The Intelligibility of Nature: How Science Makes Sense of the World

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University of Chicago Press, Sep 15, 2008 - Science - 254 pages
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Throughout the history of the Western world, science has possessed an extraordinary amount of authority and prestige. And while its pedestal has been jostled by numerous evolutions and revolutions, science has always managed to maintain its stronghold as the knowing enterprise that explains how the natural world works: we treat such legendary scientists as Galileo, Newton, Darwin, and Einstein with admiration and reverence because they offer profound and sustaining insight into the meaning of the universe.

In The Intelligibility of Nature, Peter Dear considers how science as such has evolved and how it has marshaled itself to make sense of the world. His intellectual journey begins with a crucial observation: that the enterprise of science is, and has been, directed toward two distinct but frequently conflated ends—doing and knowing. The ancient Greeks developed this distinction of value between craft on the one hand and understanding on the other, and according to Dear, that distinction has survived to shape attitudes toward science ever since.

Teasing out this tension between doing and knowing during key episodes in the history of science—mechanical philosophy and Newtonian gravitation, elective affinities and the chemical revolution, enlightened natural history and taxonomy, evolutionary biology, the dynamical theory of electromagnetism, and quantum theory—Dear reveals how the two principles became formalized into a single enterprise, science, that would be carried out by a new kind of person, the scientist.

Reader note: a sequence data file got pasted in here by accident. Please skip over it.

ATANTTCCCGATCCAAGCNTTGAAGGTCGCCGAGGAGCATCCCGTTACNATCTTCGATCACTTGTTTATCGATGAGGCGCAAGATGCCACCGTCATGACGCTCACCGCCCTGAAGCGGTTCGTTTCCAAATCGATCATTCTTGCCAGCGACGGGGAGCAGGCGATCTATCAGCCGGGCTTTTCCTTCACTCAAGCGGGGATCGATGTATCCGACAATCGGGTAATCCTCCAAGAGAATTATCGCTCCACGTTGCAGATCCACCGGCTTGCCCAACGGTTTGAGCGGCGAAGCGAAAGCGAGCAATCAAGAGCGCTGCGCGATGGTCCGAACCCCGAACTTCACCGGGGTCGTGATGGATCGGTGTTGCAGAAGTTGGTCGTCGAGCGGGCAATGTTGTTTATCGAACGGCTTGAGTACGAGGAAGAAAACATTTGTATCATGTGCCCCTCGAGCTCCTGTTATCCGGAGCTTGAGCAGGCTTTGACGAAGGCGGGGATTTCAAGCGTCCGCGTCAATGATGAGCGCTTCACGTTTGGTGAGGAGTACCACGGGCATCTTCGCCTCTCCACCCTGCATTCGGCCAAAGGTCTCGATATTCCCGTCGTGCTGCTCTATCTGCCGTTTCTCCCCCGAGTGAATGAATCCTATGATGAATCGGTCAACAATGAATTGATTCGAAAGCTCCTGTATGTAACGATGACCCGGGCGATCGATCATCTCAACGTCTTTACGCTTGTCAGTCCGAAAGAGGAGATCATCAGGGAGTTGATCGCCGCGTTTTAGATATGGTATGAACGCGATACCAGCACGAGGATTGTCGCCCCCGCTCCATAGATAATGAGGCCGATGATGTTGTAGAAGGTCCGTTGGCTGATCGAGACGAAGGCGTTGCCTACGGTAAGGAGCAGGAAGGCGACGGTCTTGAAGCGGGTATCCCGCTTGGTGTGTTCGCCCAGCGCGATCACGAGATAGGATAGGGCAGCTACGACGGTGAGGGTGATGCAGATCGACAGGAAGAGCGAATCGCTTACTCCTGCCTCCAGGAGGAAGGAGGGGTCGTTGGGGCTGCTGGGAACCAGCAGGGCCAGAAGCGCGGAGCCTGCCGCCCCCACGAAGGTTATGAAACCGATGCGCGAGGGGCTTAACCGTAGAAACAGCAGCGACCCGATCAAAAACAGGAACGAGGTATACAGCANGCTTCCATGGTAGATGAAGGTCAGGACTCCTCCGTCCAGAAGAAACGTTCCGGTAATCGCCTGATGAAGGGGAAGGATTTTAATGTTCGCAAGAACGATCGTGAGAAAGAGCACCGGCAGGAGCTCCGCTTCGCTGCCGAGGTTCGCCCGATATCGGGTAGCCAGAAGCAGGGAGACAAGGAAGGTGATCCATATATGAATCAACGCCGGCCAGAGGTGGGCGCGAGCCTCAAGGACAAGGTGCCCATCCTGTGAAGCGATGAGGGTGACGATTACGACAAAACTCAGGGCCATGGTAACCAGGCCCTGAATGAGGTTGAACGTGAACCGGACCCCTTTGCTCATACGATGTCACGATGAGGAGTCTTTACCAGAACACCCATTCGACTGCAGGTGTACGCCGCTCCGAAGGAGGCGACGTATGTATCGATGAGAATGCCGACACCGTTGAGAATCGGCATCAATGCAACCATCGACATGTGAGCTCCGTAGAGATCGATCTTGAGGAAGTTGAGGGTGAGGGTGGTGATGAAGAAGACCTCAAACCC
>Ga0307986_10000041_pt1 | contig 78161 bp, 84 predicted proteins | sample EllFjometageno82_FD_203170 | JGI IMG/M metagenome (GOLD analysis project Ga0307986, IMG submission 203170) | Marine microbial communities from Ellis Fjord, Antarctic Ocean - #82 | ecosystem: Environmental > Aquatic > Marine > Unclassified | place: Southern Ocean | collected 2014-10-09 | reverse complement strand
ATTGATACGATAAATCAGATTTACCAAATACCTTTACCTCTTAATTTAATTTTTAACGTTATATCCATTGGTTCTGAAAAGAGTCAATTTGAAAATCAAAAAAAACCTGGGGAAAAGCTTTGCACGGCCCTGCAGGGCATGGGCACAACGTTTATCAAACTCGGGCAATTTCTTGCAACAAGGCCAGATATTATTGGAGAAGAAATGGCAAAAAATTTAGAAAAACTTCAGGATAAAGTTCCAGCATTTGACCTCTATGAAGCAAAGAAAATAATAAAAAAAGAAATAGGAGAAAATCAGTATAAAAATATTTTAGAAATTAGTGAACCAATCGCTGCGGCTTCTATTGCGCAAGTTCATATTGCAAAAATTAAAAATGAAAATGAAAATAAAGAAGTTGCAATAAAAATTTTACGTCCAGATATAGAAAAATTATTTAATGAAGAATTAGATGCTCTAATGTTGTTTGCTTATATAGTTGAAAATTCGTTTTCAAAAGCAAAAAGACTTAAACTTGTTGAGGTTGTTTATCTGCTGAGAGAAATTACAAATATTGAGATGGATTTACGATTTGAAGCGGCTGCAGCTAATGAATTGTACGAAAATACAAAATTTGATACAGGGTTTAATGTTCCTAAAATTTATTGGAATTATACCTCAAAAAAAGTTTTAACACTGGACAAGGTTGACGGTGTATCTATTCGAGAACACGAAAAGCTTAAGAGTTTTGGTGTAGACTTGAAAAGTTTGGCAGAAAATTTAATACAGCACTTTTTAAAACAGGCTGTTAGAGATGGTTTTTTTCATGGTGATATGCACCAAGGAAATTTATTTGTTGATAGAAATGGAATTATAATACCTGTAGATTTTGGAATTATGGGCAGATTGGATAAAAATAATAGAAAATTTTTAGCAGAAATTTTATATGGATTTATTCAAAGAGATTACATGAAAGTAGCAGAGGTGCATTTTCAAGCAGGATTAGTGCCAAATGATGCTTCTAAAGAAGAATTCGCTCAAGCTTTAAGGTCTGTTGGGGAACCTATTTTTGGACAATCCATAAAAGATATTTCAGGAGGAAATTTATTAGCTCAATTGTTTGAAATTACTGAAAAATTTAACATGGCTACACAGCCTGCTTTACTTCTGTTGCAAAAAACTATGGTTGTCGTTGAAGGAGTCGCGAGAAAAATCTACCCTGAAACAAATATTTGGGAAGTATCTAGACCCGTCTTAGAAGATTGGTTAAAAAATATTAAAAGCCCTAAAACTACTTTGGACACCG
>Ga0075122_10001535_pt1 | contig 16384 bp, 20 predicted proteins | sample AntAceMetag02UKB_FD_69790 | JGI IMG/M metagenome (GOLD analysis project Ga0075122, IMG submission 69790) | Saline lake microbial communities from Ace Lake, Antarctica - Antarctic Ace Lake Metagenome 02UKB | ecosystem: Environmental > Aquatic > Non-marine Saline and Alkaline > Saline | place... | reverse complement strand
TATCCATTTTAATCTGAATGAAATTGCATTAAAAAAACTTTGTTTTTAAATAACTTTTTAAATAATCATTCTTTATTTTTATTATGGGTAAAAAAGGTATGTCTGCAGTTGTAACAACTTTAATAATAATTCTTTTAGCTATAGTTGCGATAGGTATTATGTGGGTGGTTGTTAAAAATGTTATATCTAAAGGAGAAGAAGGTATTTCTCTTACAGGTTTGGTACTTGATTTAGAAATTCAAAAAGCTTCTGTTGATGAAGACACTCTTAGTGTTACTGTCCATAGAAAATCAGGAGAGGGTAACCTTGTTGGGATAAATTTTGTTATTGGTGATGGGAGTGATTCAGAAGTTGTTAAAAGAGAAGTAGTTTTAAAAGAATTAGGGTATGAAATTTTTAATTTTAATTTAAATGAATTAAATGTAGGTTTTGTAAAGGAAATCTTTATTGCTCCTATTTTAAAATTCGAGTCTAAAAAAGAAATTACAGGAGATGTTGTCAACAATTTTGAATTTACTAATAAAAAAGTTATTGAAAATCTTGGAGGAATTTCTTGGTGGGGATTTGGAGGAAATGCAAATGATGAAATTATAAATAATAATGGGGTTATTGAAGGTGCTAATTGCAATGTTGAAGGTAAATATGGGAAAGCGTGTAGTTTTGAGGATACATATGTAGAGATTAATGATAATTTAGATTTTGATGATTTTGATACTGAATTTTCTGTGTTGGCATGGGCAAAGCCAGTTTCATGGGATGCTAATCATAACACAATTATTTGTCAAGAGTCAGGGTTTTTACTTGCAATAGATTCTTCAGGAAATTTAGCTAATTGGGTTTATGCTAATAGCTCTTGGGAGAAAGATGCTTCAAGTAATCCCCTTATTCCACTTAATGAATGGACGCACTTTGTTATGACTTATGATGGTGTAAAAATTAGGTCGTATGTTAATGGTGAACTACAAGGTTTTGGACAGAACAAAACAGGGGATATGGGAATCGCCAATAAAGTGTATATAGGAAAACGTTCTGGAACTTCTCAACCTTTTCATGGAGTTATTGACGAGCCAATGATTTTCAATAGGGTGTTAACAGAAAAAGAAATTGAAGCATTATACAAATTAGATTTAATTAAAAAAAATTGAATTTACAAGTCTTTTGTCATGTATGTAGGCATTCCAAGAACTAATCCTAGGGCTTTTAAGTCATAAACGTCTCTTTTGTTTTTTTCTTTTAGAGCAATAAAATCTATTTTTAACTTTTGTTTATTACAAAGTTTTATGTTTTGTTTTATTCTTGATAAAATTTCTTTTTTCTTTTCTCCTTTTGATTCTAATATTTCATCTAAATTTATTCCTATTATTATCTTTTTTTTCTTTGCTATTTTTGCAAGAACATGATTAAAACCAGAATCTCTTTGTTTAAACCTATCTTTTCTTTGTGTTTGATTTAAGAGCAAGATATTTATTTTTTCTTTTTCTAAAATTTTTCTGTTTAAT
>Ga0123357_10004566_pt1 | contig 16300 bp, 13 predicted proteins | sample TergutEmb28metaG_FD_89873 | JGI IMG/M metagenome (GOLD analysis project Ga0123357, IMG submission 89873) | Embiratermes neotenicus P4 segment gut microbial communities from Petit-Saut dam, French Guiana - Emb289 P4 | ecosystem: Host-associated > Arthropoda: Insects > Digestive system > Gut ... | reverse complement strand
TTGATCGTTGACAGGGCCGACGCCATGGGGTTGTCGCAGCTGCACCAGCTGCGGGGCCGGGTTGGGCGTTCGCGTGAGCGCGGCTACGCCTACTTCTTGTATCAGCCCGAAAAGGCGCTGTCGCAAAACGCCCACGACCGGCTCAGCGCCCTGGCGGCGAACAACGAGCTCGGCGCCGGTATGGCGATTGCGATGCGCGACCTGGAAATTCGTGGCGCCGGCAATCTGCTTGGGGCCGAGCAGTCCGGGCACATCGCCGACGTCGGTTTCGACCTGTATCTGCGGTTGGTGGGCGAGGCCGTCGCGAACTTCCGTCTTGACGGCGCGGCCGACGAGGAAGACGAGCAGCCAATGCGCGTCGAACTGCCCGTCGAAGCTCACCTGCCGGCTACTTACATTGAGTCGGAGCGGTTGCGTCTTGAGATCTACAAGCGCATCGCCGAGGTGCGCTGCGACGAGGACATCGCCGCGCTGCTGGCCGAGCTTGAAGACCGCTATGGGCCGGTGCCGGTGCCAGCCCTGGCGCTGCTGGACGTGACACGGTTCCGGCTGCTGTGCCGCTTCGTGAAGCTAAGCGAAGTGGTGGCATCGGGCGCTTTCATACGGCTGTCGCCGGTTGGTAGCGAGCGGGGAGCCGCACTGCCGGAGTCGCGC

Finely nuanced and elegantly conceived, The Intelligibility of Nature will be essential reading for aficionados and historians of science alike.
 

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The intelligibility of nature: how science makes sense of the world

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Cornell historian of science Dear (Revolutionizing the Sciences) here looks at central developments in Western science since the 16th century in terms of intelligibility versus instrumentality. His ... Read full review

Contents

Science as Natural Philosophy Science as Instrumentality
1
1 The Mechanical Universe from Galileo to Newton
15
The Classification of the World
39
3 The Chemical Revolution Thwarted by Atoms
67
The Origin of Species
91
The Aether and Victorian Machines
115
6 How to Understand Nature? Einstein Bohr and the Quantum Universe
141
Making Sense in Science
173
Notes
197
Bibliographical Essay
207
Index
235
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About the author (2008)

Peter Dear is professor of science and technology studies and history at Cornell University. He is the author of Revolutionizing the Sciences: European Knowledge and Its Ambitions, 1500–1700 and Discipline and Experience: The Mathematical Way in the Scientific Revolution, the latter published by the University of Chicago Press.

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